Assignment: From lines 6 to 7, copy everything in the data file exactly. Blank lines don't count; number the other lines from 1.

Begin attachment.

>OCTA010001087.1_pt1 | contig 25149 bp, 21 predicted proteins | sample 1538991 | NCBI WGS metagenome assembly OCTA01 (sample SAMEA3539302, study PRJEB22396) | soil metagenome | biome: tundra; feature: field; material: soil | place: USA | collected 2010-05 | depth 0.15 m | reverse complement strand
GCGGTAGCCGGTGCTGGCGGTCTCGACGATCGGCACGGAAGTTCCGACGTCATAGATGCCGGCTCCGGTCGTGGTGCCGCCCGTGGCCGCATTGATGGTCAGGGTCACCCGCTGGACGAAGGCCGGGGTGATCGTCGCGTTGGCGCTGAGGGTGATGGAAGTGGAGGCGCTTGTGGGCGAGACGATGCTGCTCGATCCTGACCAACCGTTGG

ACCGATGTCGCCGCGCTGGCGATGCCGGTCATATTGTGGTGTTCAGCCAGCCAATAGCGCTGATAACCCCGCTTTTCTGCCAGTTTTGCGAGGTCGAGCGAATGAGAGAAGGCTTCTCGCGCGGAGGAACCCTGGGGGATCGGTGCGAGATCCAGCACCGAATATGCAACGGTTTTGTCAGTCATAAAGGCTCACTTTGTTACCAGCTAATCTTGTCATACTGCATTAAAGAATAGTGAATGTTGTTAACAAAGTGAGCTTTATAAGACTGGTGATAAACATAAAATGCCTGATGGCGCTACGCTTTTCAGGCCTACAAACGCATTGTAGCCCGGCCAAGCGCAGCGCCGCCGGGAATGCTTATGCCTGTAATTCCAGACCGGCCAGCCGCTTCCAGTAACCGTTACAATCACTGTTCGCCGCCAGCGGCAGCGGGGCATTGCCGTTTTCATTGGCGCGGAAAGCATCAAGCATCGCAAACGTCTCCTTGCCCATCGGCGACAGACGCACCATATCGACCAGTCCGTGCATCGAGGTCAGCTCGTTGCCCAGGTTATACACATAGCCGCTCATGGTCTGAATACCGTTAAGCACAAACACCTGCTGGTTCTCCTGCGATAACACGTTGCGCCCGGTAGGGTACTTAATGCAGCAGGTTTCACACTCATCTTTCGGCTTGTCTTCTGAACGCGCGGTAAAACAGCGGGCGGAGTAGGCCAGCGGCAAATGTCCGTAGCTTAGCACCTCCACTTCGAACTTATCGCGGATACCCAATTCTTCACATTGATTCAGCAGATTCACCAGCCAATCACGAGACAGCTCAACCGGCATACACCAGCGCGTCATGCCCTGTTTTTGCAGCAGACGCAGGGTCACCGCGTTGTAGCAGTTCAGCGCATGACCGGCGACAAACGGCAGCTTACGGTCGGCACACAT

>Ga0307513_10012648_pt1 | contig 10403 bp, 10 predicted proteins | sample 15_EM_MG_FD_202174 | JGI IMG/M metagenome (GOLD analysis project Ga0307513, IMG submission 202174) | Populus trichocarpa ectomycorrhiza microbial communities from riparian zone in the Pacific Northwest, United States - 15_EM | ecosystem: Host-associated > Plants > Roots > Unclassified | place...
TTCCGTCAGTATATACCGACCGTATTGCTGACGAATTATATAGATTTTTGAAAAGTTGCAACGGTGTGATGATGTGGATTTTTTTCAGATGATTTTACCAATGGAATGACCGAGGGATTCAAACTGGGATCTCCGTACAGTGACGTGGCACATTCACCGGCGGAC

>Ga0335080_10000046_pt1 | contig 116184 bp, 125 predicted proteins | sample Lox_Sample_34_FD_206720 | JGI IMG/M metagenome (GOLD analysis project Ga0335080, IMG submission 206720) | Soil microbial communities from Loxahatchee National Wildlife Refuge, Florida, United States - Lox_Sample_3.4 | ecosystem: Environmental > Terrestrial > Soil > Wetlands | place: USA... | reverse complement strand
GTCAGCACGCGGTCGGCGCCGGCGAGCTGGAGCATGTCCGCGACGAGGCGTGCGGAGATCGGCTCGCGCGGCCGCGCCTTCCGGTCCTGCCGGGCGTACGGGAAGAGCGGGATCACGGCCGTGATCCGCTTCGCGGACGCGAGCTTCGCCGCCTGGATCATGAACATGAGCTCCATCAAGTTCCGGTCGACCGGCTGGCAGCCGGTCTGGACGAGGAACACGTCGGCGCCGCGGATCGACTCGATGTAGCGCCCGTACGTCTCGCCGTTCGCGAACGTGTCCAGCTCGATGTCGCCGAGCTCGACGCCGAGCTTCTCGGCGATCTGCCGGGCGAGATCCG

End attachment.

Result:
>Ga0335080_10000046_pt1 | contig 116184 bp, 125 predicted proteins | sample Lox_Sample_34_FD_206720 | JGI IMG/M metagenome (GOLD analysis project Ga0335080, IMG submission 206720) | Soil microbial communities from Loxahatchee National Wildlife Refuge, Florida, United States - Lox_Sample_3.4 | ecosystem: Environmental > Terrestrial > Soil > Wetlands | place: USA... | reverse complement strand
GTCAGCACGCGGTCGGCGCCGGCGAGCTGGAGCATGTCCGCGACGAGGCGTGCGGAGATCGGCTCGCGCGGCCGCGCCTTCCGGTCCTGCCGGGCGTACGGGAAGAGCGGGATCACGGCCGTGATCCGCTTCGCGGACGCGAGCTTCGCCGCCTGGATCATGAACATGAGCTCCATCAAGTTCCGGTCGACCGGCTGGCAGCCGGTCTGGACGAGGAACACGTCGGCGCCGCGGATCGACTCGATGTAGCGCCCGTACGTCTCGCCGTTCGCGAACGTGTCCAGCTCGATGTCGCCGAGCTCGACGCCGAGCTTCTCGGCGATCTGCCGGGCGAGATCCG